From the Archive — Wallace & Gromit in The Curse of the Were-Rabbit

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The only thing I’ll add to the below review is a revised version of the due-credit notification that original served as the opening line. It was a friend of mine — whose footprint on social media is stealthy enough that I’ll not cite them further — initially made the spot-on observation that I used to kick off my take on the feature debut of the greatest creations ever to come out of Aardman Animations. 

There are way, way, way too many puns in Wallace & Gromit in The Curse of the Were-Rabbit. In bringing the stellar Aardman Animations creations from the brisk efficiency of thirty-minute shorts to an 85-minute feature, Nick Park and company have seemingly packed in an endless stream of comedic homonyms to help fill in the spare room. The puns are the Styrofoam peanuts that keep the precious vase that is the Wallace and Gromit storyline safe in the box. Problem is, the vase seems a bit more chipped and worn than usual this time around.

There are actually many elements lifted directly from the last short, 1995’s A Close Shave: a romantic interest for Wallace, a rival hound to try to play alpha dog to Gromit and a animal species getting a fresh spin through the Aardmaninator which adds protruding roundness to the eyes and width to the mouth. On that last point, this time it is indeed rabbits that are added to the zoo, and they prove to be every bit as cute as Shaun, the beloved tuft of cotton from Shave. The new film even manages to get Gromit into the cockpit of an small airplane again, replicating the climax of the previous short.

All that may contribute to the new film feeling a little lackluster. Or it could simply be that Wallace and Gromit adventures are best served by a quick running time, their trials and tribulations pared down to the essentials. The more time spent with the townspeople worrying about their endangered produce, or the flirtation between Wallace and his new potential ladylove, or establishing the villainous bonafides of the bad guy, the more the film settles into a slow idle rather than the sort of breakneck inspiration that marked the shorts, or even the first Aardman feature, the splendid Chicken Run. Even when the inevitable final sequence gets rolling, the action never completely kicks into high gear. It always seems a little too controlled, a little too by-the-numbers. We have time to catch our breath and the film flags because of it.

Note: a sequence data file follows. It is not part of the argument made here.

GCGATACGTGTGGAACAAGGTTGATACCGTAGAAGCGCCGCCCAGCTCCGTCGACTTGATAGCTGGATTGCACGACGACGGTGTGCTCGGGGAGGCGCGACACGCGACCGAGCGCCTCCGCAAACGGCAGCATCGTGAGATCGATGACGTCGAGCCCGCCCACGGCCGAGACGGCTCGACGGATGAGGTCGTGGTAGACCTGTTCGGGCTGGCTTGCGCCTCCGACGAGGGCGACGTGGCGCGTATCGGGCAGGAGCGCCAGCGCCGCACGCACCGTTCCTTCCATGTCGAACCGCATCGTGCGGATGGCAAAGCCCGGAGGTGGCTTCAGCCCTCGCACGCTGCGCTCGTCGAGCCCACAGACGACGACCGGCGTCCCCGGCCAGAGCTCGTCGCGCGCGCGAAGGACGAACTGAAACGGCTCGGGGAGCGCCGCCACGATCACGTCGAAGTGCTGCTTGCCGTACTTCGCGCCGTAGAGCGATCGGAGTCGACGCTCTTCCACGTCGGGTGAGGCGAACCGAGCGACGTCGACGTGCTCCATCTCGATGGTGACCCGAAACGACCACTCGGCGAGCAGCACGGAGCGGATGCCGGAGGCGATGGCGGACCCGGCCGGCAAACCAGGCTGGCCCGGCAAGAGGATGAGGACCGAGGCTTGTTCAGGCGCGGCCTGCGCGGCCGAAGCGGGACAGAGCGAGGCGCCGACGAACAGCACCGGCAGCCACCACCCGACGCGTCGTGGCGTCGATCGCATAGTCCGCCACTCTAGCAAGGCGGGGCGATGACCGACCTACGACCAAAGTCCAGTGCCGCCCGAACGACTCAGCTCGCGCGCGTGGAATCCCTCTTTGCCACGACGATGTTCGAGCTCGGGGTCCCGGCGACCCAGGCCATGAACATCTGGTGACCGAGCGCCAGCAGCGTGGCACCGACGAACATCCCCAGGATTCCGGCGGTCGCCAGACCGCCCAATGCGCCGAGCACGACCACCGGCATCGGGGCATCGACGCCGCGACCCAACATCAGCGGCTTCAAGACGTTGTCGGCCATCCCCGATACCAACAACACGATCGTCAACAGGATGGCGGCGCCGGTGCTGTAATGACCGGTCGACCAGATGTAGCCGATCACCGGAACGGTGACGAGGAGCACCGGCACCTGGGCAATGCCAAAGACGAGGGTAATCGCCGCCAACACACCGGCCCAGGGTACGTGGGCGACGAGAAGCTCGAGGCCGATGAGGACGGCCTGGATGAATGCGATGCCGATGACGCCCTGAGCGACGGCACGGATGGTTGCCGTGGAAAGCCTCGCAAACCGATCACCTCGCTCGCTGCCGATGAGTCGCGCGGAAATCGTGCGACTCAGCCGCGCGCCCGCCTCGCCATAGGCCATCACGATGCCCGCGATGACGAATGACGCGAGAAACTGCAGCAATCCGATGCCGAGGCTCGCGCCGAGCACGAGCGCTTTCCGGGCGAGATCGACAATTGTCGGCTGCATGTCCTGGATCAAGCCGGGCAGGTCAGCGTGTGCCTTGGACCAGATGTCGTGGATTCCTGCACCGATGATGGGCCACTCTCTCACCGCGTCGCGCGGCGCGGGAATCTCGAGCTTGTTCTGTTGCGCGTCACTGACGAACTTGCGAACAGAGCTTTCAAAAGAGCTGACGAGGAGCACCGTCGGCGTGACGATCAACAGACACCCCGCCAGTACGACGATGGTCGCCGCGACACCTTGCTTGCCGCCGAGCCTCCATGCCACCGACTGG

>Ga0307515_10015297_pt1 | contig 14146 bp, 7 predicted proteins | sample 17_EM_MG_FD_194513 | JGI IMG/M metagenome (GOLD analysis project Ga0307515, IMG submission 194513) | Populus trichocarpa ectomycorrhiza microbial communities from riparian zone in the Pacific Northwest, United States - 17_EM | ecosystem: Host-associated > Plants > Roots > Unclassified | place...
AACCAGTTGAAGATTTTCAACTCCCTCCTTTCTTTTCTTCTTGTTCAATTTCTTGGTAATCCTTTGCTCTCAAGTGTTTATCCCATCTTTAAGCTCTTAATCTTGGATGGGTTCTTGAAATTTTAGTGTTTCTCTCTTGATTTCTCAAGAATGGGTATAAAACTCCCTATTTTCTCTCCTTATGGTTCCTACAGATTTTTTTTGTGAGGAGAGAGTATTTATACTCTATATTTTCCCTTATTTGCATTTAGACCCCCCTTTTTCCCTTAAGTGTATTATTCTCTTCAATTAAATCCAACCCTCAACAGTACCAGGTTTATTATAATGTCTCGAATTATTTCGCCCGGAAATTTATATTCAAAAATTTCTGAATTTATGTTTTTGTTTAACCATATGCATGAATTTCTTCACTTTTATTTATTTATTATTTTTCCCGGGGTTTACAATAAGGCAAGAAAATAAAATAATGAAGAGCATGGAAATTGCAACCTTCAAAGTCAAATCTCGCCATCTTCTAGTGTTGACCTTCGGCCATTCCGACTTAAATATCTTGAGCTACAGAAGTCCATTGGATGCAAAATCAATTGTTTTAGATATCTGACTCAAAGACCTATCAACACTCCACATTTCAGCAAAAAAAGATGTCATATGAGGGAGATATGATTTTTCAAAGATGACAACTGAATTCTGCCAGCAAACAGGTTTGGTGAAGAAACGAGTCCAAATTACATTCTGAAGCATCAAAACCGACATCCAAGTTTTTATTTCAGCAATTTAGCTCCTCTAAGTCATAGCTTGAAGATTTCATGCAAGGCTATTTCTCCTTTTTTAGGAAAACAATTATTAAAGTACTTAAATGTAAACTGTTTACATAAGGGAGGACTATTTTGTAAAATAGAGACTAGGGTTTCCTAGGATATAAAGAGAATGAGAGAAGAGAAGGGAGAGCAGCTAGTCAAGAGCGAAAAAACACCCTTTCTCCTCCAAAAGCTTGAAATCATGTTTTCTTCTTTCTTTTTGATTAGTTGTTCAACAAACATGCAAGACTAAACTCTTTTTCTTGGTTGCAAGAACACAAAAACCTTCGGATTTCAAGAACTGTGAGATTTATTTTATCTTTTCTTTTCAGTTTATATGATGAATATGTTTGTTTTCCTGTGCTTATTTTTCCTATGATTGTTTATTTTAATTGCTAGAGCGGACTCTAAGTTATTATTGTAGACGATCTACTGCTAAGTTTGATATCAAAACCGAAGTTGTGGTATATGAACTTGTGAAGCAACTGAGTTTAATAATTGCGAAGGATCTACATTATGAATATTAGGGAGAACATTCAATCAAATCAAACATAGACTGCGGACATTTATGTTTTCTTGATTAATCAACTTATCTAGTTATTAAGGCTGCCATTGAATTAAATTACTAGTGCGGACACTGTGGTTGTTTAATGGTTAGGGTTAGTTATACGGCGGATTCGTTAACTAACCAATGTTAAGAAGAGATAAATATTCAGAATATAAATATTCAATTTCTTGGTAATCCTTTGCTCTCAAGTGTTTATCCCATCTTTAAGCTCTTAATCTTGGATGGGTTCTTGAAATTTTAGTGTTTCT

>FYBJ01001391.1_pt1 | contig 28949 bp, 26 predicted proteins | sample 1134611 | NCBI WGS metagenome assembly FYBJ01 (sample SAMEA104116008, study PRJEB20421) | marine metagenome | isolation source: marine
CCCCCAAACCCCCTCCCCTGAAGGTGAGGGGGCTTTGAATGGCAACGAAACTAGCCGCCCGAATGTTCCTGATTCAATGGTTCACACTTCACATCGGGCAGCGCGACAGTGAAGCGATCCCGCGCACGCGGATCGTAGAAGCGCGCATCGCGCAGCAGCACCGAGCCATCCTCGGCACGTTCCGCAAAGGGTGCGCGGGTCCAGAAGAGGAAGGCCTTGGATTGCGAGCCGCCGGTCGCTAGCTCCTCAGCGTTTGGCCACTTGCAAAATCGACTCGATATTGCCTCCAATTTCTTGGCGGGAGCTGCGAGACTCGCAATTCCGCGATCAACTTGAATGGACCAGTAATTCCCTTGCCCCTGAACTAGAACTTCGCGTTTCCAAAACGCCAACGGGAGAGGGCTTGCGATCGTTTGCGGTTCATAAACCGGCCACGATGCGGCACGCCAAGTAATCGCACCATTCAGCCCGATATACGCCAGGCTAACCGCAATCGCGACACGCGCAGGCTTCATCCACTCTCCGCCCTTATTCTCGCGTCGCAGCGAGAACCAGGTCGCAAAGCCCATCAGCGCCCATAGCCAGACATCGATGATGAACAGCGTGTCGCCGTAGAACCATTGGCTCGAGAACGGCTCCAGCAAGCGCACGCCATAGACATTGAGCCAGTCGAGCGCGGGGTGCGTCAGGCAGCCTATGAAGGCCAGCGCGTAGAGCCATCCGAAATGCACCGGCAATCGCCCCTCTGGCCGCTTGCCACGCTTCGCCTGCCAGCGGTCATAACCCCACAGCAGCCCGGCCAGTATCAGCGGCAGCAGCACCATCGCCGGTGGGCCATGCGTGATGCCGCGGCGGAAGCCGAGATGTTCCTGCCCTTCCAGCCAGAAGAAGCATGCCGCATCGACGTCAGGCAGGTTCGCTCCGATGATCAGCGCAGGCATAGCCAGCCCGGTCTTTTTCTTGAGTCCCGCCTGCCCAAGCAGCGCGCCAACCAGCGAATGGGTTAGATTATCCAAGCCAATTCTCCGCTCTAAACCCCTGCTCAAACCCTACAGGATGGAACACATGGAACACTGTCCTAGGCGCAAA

This is a lot of griping about something that is finally an okay movie. There’s still charm a-plenty to be found in these sweet, simple characters. As before, the addled enthusiasm of Wallace mismatches nicely with the carefully maintained dignity of Gromit (and I have a new special place in my heart for the briefly glimpsed image of Gromit as a puppy). And if the film suffers from comparison with other Aardman triumphs it prospers in the wake of the manic Madagascar cast-off that Dreamworks has been vicious enough to attach to the front of the film.

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